London 2012: Could the 2012 Paralympics erase the word 'disability'?

Sir Philip Craven playing basketball Sir Philip thinks the word "disabled" has negative connotations

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As International Paralympic Day takes place in London to celebrate next year's Games, Sir Philip Craven, the president of the International Paralympic Committee, has said he refuses to use the "D-word".

Sir Philip believes London 2012 will help to consign it to history.

Disabled himself, and a former wheelchair basketball player, he explains his dislike to BBC News: "It needs to be removed from the lexicon as it pertains to human beings.

"I mean, let's face it, if a machine gets disabled, it doesn't work. And that is the way that the word has influenced people's minds in the past.

"People say: 'Peter round the corner, he's disabled', before they even start to talk about what a wonderful guy he is, or what a not-so-nice guy he is. You immediately get to that differentiating point.

"If you're going to be talking about the positivity of human kind, why kick off with negativity?

"Someone said to me recently that [disability] is very much a political word for differentiation.

"I'm not getting into politics but if you think about it, it normally doesn't need to be used. What does ' you are disabled' mean?

"There's an incredible difference between a wheelchair user and someone who's blind, you know."

Though Sir Philip may dislike the term "disabled", many identify strongly with it and believe it is helpful.

Changing perceptions

Campaigner Clair Lewis sees it as a word that unifies the community.

"It's quite common for one group of disabled people to say to another that they don't want to be like them. Changing the word doesn't actually fix anything."

For 12 days next year, 4,200 athletes from 160 nations will be descending on the city of London. Although it is unlikely to significantly change the language, there are some tangible benefits that will be left behind as a result.

In its Olympic and Paralympic bid in 2005, London promised to create the most accessible Games ever.

Agencies such as Transport for London, the Olympic Park Legacy Company and the Department for Culture Media and Sport all have a role to play in keeping the promise during, and also after, the games.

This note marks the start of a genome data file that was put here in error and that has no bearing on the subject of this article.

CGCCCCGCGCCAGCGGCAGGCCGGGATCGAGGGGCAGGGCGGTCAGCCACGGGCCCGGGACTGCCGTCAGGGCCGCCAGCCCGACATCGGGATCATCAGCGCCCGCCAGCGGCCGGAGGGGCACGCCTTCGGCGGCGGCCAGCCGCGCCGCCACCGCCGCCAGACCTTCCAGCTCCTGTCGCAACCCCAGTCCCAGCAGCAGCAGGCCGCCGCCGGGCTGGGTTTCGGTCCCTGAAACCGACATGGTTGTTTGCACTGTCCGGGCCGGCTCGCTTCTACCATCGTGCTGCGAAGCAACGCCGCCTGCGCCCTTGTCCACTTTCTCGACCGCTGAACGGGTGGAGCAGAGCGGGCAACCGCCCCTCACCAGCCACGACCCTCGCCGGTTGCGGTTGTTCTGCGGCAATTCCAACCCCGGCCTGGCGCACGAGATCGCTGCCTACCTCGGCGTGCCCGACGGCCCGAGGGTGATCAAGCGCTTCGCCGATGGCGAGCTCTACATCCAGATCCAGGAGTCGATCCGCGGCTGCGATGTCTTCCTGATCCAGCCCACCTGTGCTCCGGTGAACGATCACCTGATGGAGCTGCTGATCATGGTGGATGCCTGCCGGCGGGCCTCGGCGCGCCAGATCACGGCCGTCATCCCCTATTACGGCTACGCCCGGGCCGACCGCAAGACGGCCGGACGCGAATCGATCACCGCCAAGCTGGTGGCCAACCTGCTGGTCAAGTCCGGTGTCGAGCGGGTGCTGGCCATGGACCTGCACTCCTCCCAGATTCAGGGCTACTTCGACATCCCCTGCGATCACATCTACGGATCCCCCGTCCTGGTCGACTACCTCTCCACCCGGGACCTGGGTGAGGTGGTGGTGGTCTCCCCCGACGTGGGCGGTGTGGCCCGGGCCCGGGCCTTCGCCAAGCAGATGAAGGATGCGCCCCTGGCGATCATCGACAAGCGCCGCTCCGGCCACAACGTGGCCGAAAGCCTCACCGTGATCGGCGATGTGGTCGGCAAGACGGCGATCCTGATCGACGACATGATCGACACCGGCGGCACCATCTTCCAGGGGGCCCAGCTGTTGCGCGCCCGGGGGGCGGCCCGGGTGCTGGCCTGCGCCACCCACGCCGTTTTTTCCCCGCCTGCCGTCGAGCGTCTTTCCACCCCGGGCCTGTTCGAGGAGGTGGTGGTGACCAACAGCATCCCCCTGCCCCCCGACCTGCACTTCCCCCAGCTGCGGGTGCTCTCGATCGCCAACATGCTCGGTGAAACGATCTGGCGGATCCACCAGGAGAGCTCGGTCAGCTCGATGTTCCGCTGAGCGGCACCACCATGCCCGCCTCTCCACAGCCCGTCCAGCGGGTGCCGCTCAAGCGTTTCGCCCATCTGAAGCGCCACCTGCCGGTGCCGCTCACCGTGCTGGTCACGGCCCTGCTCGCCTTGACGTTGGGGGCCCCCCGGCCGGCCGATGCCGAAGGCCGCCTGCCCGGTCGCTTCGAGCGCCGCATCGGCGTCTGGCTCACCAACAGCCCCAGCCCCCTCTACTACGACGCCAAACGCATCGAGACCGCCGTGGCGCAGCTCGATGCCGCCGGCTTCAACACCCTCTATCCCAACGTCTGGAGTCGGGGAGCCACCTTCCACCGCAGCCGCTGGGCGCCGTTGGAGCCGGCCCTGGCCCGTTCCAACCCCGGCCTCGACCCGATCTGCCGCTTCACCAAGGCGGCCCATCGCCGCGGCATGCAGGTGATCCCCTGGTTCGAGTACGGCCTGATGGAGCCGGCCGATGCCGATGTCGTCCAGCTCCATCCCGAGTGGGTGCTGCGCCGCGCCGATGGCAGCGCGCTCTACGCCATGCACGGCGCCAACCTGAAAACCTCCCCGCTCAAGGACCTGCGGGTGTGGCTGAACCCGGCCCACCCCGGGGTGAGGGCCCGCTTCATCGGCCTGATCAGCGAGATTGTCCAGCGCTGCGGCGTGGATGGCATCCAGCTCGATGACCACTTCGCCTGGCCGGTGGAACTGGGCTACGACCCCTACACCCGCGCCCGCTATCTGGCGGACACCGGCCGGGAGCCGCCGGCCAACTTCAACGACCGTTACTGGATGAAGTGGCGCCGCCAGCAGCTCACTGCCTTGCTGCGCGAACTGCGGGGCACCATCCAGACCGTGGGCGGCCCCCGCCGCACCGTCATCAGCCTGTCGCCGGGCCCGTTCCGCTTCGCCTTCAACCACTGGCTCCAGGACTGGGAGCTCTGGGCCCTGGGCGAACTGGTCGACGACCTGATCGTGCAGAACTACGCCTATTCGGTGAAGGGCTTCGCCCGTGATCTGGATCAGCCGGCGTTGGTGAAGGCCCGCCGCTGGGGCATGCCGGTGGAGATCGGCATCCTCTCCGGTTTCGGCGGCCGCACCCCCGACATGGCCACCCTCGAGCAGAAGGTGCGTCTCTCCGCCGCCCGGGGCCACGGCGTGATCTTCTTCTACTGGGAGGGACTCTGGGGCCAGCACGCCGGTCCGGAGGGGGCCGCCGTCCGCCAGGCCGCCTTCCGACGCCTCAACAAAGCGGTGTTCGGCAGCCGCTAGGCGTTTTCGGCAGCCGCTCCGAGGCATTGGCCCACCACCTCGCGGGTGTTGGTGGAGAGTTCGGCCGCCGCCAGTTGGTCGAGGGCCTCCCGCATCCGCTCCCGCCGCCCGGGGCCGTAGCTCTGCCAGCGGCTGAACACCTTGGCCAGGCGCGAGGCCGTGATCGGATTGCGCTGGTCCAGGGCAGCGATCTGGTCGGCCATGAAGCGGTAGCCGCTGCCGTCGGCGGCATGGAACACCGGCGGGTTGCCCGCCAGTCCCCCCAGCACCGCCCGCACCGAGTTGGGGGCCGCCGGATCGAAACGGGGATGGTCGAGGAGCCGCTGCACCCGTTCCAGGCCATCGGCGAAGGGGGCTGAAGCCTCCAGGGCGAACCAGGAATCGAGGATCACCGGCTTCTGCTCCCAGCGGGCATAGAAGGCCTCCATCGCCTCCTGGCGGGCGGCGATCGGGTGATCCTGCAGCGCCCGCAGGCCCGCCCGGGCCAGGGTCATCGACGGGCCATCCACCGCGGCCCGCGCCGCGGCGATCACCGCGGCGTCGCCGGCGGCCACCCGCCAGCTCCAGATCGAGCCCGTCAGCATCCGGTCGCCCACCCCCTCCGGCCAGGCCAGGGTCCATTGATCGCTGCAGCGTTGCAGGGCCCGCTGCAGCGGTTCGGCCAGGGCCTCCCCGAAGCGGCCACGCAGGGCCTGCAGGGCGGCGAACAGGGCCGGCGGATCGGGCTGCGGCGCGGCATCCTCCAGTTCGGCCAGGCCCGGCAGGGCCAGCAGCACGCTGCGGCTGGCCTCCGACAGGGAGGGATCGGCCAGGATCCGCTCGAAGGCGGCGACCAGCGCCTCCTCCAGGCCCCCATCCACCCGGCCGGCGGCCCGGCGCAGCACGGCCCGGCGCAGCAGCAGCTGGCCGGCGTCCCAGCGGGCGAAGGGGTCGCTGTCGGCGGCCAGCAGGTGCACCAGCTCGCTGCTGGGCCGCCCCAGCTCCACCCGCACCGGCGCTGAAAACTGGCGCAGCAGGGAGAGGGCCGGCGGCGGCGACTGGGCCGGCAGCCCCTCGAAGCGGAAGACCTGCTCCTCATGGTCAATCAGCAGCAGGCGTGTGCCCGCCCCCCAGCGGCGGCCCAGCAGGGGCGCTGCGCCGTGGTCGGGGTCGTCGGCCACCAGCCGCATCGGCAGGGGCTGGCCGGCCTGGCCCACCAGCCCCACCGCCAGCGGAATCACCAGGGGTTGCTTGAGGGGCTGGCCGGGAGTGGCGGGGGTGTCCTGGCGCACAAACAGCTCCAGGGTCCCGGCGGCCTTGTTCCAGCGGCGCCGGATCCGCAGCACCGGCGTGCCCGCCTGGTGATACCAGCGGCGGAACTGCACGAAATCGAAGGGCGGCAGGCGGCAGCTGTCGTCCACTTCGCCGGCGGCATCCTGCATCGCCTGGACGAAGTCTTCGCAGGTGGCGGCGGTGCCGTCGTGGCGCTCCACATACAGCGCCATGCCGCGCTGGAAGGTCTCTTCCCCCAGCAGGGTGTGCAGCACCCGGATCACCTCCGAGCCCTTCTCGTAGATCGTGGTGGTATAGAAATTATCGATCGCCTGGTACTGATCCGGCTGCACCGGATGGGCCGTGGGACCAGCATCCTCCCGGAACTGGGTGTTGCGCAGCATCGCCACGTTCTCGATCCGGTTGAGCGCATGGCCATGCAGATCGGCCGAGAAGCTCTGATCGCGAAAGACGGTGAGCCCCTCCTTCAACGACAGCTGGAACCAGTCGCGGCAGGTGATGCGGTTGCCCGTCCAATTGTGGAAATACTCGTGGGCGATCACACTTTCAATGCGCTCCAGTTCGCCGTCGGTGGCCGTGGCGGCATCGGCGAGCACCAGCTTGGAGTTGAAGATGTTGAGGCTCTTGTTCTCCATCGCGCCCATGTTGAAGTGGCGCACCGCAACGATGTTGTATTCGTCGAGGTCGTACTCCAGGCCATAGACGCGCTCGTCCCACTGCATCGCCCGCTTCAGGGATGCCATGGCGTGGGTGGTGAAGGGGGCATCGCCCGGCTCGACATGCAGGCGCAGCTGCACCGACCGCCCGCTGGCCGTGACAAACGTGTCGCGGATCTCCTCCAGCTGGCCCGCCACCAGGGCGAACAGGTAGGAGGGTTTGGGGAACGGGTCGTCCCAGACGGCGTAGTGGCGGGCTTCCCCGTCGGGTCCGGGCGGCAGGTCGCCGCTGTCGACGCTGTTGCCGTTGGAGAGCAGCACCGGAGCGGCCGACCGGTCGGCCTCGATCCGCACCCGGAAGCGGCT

TV cameraman films Oscar Pistorius at Beijing Paralympics In 2008, 90,000 people cheered on Oscar Pistorius to a Beijing win

The Olympic Park will see 8,000 new houses built on it after the games.

About nine per cent of these will be wheelchair accessible. And the sporting venues, some of which will be scaled back, were created with high accessibility standards and will remain.

The School Games project aims to build a lasting competitive sports structure in schools across the country.

Disability sport is part of this and specific inclusive events will be held at the Games next year.

Future disability sport opportunities are built into this plan and, for the first time, disabled children's participation in sport will be measured.

Maria Miller, minister for disabled people, said: "The Games offer a great opportunity to challenge outdated perceptions and help make further progress towards equality for disabled people in the UK.

"They will showcase the talents and sporting expertise of disabled people competing on a world stage and act as a catalyst for our sporting talents of the future.

Positive legacy

"I am really pleased by the initiatives under way to develop and strengthen disability sport and I hope we are left with a lasting positive legacy for disabled people and a positive experience for all in 2012."

How attitudes have changed

  • 1912: The first international eugenics conference was held in London, attended by Winston Churchill and other luminaries
  • 1914-18 and 1939-45: Two world wars took place with many war heroes returning disabled
  • 1948: Sir Ludwig Guttmann started The International Stoke Mandeville Games as therapy for those with spinal cord injuries - the precursor to the Paralympics
  • 1960: The first Paralympic games were held in Rome. 5,000 spectators cheered on 400 athletes at the opening
  • 1980: The Olympics were in Moscow but the USSR reportedly refused to admit they had disabled people in their country; the Paralympics were held in The Netherlands
  • 1988: 75,000 people watched the Paralympics opening ceremony in Seoul
  • 2008: 90,000 people cheered on Oscar Pistorius at the Bird's Nest stadium at the Beijing Paralympics
  • 2012: In the bidding process, the London 2012 team promised "the most accessible games ever"

It is worth looking back as well as forward.

In 1912, exactly 100 years before the London Paralympics, the city played host to an entirely different disability event.

The first international eugenics conference was held in the city, bringing together sympathisers and academics, including prime minister-in-waiting Winston Churchill, to discuss issues like sterilisation, selective breeding and marriage restriction.

For 2012, London has moved a long way from wanting to eradicate disabled people, preferring to celebrate their lives and achievements.

Perceptions have changed vastly across the last century. Sir Philip thinks that attitude is the key factor.

"You can pass laws and laws are necessary; we have the equality law now in Britain but laws are only there for me as a backstop.

"The thing that really makes a difference is the change in public perception and that's what the Paralympic games brings to a nation.

"And now that they're televised quite extensively, and will be more than ever in London - also on radio and internet and press - then that message gets out to the world. And this is what we want."